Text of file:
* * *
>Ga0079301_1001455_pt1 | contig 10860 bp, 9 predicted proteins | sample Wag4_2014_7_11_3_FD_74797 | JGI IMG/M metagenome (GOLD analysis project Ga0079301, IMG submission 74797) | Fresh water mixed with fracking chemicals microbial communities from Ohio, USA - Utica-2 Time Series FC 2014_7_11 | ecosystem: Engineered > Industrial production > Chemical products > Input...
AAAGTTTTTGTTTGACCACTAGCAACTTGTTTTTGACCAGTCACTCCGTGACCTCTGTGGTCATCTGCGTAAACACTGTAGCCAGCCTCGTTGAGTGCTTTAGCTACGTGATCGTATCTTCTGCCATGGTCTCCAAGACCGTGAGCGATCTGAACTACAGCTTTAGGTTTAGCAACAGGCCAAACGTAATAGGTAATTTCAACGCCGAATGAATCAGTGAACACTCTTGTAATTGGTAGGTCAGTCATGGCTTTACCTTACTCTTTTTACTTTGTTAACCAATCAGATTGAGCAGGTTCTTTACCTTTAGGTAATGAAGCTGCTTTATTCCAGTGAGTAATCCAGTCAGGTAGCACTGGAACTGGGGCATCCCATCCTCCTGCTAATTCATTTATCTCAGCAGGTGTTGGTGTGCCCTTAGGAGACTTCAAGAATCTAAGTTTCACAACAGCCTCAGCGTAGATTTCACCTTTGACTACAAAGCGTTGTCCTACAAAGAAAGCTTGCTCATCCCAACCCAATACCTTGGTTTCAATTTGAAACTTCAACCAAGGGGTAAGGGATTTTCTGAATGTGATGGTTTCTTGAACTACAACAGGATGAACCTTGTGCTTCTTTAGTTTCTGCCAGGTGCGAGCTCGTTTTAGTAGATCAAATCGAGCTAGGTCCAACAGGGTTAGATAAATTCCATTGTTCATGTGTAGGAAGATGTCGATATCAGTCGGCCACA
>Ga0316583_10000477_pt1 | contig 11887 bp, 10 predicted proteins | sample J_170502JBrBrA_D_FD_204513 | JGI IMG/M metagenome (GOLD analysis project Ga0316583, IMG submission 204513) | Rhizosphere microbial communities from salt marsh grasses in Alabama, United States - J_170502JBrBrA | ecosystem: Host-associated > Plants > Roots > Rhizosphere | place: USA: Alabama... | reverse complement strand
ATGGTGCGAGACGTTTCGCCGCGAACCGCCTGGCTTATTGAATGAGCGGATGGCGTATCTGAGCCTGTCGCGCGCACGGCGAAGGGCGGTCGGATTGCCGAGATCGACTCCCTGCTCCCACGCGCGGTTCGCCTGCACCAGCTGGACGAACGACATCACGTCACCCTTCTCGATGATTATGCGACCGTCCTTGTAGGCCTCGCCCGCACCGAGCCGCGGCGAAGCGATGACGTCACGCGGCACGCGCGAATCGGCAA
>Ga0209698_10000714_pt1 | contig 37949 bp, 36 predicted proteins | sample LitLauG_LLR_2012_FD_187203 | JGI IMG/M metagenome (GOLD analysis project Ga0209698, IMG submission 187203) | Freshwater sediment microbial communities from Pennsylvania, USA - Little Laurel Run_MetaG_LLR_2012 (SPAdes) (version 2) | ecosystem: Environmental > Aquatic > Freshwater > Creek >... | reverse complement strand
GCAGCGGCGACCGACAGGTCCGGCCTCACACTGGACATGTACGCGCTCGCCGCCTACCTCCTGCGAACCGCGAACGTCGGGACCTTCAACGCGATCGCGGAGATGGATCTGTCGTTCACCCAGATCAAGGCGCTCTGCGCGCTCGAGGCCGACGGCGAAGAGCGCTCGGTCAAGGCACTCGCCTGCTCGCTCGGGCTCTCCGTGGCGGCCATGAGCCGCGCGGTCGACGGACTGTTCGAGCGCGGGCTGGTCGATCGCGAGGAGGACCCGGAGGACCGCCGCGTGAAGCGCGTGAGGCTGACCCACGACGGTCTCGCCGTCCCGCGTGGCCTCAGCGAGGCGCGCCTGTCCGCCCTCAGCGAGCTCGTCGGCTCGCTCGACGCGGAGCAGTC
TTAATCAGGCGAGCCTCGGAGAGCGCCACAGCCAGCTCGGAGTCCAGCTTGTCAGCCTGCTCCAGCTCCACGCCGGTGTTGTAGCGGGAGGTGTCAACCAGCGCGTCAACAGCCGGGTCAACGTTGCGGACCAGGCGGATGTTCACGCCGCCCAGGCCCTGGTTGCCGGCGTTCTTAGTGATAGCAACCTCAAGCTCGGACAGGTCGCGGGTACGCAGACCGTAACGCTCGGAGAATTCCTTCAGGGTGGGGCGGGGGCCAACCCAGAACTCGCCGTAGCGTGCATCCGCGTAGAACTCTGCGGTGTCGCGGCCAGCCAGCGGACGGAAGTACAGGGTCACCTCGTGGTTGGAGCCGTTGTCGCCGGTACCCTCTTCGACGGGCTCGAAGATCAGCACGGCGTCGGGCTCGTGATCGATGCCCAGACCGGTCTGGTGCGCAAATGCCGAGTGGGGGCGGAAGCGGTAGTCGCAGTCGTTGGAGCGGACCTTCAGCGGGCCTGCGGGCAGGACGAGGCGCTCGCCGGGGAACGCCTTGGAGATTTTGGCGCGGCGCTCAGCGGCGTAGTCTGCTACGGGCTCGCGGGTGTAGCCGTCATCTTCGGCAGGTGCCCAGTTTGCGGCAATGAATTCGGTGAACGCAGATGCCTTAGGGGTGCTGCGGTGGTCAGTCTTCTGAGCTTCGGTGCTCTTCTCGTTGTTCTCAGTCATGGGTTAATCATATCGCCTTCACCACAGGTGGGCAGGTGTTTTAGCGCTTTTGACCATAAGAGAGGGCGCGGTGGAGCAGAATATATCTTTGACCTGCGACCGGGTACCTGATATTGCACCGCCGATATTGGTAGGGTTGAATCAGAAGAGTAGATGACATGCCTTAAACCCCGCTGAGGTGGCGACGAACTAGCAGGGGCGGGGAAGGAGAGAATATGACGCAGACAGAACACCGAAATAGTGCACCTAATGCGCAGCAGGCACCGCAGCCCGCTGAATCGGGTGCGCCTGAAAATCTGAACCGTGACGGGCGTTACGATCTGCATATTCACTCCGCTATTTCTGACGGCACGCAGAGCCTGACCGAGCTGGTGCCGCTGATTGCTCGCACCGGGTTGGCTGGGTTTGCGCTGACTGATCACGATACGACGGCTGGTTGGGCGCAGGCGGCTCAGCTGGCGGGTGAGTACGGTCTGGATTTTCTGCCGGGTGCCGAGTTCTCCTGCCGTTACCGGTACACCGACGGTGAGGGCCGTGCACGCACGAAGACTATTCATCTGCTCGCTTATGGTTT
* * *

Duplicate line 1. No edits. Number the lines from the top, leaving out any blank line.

>Ga0079301_1001455_pt1 | contig 10860 bp, 9 predicted proteins | sample Wag4_2014_7_11_3_FD_74797 | JGI IMG/M metagenome (GOLD analysis project Ga0079301, IMG submission 74797) | Fresh water mixed with fracking chemicals microbial communities from Ohio, USA - Utica-2 Time Series FC 2014_7_11 | ecosystem: Engineered > Industrial production > Chemical products > Input...